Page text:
Pacific Cage & Screen Co., a Corporation, Pet Dealers Supply Company, a Corporation, Merchants Pet Supply Company, a Corporation, and John Middelkoop, Appellants, v. Continental Cage Corporation, Appellee, 259 F.2d 87 (9th Cir. 1958)Annotate this Case
February 28, 1958
Supplemental Opinion May 5, 1958
Hazard & Miller, Allan D. Mockabee, Fred H. Miller, Los Angeles, Cal., for appellant.
Thomas P. Mahoney, Los Angeles, Cal., for appellee.
Before FEE, CHAMBERS and BARNES, Circuit Judges.
This is an appeal from an order of the District Court granting a preliminary injunction against defendants in a suit charging them with infringement of a design patent for a bird cage. The record presently before us does not indicate that the appeal is properly taken.
The patent in suit, United States Letters Patent No. Design 177,326, issued to Sidney Herman for "Bird Cage." The patent was granted April 3, 1956. This action was filed June 22, 1956. Motion was made based upon affidavits for preliminary injunction concurrently with the filing of the complaint. Hearing was had on affidavits and exhibits without oral testimony so far as the record before this Court shows. Preliminary injunction issued October 5, 1956, nunc pro tunc as of August 31, 1956. Findings of fact and conclusions of law were filed September 27, 1956. No docket entry showing date of the preliminary injunction appears. Appeal was taken October 2, 1956, from the minutes of the Clerk, dated September 13, 1956, which state that the "order of July 31, 1956 allowing issuance of Preliminary Injunction, to stand, after hearing motion of defendants and objections thereto on September 10, 1956." There was a bond for $1,000.00 ordered to be put up by plaintiff on granting the injunction, but the record does not show this was ever done. A bond of $250.00, for costs on appeal, was put up by defendants, and a bond of $1,000.00 was allowed by the court as a supersedeas.
This is shadow boxing at its best. From the record it does not appear whether the bond for $1,000.00 was posted by plaintiff. The order nunc pro tunc as of August 31, 1956, granting the preliminary injunction, was not effective until it was posted. There is no method of telling what is the order appealed from. There are several possibilities, July 31, August 31, September 10, September 13 or October 5. There is a question whether the findings and conclusions filed September 27 are part of the order. There is no direction that these be applied to the preliminary injunction order. Nor are these mere technicalities. An appellate court is entitled to discover from the record just what the questions before it are.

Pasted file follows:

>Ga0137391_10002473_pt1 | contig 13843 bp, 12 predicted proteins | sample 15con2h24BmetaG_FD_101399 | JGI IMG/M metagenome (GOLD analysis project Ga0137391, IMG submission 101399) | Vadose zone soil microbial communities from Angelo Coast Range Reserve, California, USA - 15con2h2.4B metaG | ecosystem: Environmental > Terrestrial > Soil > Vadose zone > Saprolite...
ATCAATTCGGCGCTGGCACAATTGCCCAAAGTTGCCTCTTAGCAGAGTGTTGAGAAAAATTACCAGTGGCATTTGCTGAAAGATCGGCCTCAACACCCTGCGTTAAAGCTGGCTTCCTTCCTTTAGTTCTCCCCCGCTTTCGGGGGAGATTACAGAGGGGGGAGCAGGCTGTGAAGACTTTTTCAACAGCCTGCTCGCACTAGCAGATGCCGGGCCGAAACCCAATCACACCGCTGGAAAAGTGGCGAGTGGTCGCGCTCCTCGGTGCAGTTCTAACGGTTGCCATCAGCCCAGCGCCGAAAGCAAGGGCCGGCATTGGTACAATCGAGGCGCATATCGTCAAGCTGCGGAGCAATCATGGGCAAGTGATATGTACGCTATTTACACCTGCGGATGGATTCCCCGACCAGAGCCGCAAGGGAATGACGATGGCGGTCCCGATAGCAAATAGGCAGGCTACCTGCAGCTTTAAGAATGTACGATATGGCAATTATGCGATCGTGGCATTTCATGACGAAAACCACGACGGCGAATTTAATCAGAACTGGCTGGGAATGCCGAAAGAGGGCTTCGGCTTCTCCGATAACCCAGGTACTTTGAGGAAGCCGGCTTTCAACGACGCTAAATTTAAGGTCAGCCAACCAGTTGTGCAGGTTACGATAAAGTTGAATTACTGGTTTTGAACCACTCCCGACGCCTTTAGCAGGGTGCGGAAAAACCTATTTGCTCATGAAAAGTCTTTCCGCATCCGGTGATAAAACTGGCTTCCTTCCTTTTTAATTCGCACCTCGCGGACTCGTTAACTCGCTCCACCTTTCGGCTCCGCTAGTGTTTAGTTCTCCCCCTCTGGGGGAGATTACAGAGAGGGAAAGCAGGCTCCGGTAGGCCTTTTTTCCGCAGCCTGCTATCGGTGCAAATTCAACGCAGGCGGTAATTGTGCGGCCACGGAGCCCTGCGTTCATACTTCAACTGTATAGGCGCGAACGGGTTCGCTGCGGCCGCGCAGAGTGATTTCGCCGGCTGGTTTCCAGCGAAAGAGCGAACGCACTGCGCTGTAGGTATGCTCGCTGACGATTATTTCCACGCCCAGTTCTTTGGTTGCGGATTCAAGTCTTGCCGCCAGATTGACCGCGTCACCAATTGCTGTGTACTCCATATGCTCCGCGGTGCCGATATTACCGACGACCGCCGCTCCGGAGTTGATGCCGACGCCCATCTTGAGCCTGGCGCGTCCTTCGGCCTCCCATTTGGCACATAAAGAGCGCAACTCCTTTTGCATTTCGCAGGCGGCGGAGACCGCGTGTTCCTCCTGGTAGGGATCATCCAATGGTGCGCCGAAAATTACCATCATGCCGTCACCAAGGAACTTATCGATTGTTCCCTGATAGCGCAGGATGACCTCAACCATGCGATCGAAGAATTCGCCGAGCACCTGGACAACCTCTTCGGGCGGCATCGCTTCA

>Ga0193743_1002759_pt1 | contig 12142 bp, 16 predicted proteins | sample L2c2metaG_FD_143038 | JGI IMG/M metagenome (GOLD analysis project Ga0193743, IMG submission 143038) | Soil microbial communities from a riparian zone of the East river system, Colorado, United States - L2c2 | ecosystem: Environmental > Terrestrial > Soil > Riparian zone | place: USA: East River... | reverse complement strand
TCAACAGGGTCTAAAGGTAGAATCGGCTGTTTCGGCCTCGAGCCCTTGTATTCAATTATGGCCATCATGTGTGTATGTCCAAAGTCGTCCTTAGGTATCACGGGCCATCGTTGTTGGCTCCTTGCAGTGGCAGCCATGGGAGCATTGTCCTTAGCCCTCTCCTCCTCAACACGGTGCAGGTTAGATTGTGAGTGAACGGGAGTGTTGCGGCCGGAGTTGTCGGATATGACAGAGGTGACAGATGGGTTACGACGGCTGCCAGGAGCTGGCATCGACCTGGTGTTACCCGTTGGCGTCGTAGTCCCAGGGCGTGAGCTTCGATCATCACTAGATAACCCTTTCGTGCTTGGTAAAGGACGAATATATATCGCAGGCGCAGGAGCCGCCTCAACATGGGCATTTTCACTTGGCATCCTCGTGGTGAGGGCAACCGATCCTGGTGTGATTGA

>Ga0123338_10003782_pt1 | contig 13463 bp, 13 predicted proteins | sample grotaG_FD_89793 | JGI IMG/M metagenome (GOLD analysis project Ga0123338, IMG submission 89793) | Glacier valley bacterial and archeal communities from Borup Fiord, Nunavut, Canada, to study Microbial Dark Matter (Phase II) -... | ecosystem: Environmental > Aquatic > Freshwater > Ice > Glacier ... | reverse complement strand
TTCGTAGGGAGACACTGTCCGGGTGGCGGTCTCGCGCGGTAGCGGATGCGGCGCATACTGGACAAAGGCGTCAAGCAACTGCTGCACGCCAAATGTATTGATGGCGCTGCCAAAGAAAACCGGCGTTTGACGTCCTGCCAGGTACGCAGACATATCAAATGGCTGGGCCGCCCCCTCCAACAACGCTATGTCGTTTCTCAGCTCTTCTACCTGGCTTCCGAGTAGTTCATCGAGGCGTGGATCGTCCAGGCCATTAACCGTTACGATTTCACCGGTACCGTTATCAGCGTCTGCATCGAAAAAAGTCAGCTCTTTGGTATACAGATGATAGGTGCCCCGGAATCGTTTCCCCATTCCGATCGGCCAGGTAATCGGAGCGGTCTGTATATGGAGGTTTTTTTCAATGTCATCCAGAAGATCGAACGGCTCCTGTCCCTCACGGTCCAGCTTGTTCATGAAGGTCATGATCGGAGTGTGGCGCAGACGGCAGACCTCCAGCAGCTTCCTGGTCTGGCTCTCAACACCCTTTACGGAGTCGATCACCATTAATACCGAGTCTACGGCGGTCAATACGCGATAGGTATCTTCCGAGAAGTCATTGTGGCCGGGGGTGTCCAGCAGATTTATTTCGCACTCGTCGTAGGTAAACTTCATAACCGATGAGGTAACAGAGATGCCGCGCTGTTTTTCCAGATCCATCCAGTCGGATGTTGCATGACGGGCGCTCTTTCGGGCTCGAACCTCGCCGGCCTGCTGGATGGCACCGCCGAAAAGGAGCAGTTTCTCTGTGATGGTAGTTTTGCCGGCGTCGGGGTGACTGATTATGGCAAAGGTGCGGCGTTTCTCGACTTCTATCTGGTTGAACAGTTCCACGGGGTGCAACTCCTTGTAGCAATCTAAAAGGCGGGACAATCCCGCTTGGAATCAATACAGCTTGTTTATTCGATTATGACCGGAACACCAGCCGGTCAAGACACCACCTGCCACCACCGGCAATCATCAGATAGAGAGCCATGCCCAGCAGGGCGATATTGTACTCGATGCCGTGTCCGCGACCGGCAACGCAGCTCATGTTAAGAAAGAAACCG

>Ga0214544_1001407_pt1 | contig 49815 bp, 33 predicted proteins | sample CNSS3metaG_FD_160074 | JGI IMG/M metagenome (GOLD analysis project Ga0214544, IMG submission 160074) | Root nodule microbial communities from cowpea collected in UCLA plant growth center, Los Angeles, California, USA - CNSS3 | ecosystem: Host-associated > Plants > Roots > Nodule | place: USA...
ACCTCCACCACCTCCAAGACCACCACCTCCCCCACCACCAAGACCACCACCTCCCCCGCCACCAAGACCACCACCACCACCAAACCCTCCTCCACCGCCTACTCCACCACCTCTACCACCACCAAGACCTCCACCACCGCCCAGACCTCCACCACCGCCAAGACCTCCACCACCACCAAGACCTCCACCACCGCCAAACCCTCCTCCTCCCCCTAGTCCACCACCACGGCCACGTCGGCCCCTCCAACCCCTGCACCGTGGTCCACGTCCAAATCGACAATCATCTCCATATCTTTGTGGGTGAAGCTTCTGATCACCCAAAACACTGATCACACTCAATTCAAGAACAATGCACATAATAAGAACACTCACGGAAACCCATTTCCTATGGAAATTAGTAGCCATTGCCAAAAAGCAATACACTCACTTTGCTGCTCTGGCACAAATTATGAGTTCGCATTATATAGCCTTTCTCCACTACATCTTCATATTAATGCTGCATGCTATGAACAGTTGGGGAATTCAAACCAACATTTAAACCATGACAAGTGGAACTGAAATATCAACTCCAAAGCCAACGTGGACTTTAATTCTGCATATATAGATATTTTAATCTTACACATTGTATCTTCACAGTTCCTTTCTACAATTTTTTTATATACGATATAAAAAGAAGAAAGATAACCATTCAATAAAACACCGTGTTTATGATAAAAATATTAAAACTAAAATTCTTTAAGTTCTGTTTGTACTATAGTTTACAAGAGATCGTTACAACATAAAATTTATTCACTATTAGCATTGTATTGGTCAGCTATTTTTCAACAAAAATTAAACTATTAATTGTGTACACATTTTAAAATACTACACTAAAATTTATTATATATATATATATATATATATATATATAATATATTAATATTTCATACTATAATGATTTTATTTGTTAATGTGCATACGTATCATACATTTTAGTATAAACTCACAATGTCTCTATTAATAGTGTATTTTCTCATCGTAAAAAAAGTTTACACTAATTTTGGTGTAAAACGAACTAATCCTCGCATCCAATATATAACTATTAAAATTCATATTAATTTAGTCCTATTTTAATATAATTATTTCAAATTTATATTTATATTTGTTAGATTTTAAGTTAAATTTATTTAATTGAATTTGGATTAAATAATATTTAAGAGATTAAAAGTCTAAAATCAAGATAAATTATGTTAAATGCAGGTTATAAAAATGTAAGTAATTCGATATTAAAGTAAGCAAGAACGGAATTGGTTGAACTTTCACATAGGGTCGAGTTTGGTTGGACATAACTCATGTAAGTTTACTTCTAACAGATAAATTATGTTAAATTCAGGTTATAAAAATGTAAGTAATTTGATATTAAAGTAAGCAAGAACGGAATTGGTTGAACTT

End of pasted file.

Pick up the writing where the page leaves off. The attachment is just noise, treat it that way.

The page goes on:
The cause must be held in abeyance until appropriate amplifications of the record are made. If there is a docket entry on September 10 or September 13, reciting the issuance of a preliminary injunction, the appeal will be in effect. If not, and there is such a docket entry on October 5, 1956, the appeal was premature. If an appropriate record can be filed appellant will print and serve the appropriate entries. If not, the appeal must be dismissed.
We cannot but animadvert upon the waste of time in filing of this appeal. Instead of attempting to try this case upon affidavits as to whether a preliminary injunction should issue with nominal bond, the case should have been disposed of on the merits. Surely these issues could have been tried and decided finally in the sixty days in which it took to get the cause argued before this Court. Where a preliminary injunction has been issued, the requirements of Rule 65 of the Federal Rules of Civil Procedure, 28 U.S. C.A., must be satisfied. It is the custom to give such cases right of way upon court calendars.
Furthermore, this appeal, at this stage of the proceedings, attempts to throw upon this Court the burden of deciding the case on the merits without benefit of the findings of the trial judge upon evidence. See Hycon Manufacturing Company v. H. Koch & Sons, 9 Cir., 219 F.2d 353; Sims v. Greene, 3 Cir., 161 F.2d 87. Generally speaking, no preliminary injunction will be granted unless the patent is valid and infringed beyond question and the record conclusively proves the defense is sham. Leavitt v. McBee Co., 1 Cir., 124 F.2d 938; Sinko Tool & Manufacturing Co. v. Casco Products Corporation, 7 Cir., 89 F.2d 916; Ganter v. Unit Venetian Blind Supply Co., D.C., 87 F. Supp. 338. If validity has been adjudicated or there is shown to be acquiescence therein by the public and irreparable injury is proved the matter is generally in the discretion of the trial court. See Ross-Whitney Corporation v. Smith Kline & French Laboratories, 9 Cir., 207 F.2d 190. But disputed questions of fact should be left for final hearing. The record presently before this Court shows no satisfactory findings of fact upon these vital matters. The principles which have been noted above are applied in litigation relating to design patents. Belding Heminway Co. v. Future Fashions, 2 Cir., 143 F.2d 216; White v. Leanore Frocks, Inc., 2 Cir., 120 F.2d 113; Simson Bros. Inc., v. Blancard & Co. 2 Cir., 22 F.2d 498.
By opinion filed February 28, 1958, this Court said:
"If an appropriate record can be filed, appellant will print and serve the appropriate entries. If not, the appeal must be dismissed."
Since no action has been taken by appellants within a reasonable time, the appeal should be and is hereby dismissed.